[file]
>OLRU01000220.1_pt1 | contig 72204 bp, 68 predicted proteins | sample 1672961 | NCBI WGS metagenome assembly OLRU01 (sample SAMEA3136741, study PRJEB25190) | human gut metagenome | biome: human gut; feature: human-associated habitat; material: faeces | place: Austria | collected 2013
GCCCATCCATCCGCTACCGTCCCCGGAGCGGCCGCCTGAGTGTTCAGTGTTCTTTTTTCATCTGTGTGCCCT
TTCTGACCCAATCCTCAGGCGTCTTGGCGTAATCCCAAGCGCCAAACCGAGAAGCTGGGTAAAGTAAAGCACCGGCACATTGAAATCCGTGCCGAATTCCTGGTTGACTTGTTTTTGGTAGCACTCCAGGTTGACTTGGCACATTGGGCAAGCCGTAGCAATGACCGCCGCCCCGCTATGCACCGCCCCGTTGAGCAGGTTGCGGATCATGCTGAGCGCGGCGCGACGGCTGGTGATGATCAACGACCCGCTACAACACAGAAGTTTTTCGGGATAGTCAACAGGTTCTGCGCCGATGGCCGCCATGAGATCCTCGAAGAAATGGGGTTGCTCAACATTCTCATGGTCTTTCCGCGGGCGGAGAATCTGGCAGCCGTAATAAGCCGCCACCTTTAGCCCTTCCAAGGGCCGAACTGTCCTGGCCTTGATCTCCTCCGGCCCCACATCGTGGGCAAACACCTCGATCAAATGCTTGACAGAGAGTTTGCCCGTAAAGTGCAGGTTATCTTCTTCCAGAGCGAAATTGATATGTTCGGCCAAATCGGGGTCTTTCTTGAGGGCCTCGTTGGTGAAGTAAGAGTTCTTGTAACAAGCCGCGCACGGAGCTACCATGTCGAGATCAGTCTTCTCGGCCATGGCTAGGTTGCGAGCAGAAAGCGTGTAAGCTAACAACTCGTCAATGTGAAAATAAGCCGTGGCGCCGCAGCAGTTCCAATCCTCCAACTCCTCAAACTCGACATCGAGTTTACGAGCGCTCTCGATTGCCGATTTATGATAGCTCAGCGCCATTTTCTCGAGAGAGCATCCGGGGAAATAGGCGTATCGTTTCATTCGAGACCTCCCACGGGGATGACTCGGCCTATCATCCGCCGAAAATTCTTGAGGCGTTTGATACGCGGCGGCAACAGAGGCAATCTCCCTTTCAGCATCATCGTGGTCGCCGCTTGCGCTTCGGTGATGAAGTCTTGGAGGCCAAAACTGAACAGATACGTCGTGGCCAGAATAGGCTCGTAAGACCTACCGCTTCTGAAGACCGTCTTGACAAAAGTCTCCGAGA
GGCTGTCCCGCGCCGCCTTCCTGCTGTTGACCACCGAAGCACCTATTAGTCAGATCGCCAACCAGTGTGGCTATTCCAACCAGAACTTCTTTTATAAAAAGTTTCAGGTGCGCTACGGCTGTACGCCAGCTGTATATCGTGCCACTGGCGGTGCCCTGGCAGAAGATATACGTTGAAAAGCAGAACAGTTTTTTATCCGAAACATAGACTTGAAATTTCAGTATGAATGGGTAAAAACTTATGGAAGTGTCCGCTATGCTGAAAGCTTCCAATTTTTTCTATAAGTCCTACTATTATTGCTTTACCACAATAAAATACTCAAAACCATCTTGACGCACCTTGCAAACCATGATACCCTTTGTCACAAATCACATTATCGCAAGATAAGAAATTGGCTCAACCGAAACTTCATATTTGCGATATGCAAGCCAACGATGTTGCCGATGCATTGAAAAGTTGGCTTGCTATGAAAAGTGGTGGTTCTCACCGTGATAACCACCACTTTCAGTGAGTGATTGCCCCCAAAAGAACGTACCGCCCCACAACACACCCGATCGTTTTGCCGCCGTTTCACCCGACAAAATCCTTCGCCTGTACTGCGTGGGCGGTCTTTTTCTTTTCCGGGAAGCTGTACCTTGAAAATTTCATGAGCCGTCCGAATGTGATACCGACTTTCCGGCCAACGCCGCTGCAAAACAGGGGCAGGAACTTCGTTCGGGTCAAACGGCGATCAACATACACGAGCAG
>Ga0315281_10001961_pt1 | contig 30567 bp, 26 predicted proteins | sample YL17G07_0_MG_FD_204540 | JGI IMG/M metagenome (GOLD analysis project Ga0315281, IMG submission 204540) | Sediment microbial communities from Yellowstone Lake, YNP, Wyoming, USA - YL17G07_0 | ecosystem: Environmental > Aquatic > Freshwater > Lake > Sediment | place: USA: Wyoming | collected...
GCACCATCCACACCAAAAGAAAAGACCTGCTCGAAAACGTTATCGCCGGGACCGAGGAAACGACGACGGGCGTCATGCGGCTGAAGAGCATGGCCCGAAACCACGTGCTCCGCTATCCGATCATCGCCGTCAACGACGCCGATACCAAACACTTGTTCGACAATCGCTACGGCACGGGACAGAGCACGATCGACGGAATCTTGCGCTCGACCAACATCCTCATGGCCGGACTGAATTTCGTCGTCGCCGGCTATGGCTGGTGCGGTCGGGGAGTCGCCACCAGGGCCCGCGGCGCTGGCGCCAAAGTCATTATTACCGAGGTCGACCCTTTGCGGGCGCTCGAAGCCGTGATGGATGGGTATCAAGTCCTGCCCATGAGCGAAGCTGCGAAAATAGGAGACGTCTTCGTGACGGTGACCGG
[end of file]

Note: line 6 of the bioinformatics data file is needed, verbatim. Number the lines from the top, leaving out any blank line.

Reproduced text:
GCACCATCCACACCAAAAGAAAAGACCTGCTCGAAAACGTTATCGCCGGGACCGAGGAAACGACGACGGGCGTCATGCGGCTGAAGAGCATGGCCCGAAACCACGTGCTCCGCTATCCGATCATCGCCGTCAACGACGCCGATACCAAACACTTGTTCGACAATCGCTACGGCACGGGACAGAGCACGATCGACGGAATCTTGCGCTCGACCAACATCCTCATGGCCGGACTGAATTTCGTCGTCGCCGGCTATGGCTGGTGCGGTCGGGGAGTCGCCACCAGGGCCCGCGGCGCTGGCGCCAAAGTCATTATTACCGAGGTCGACCCTTTGCGGGCGCTCGAAGCCGTGATGGATGGGTATCAAGTCCTGCCCATGAGCGAAGCTGCGAAAATAGGAGACGTCTTCGTGACGGTGACCGG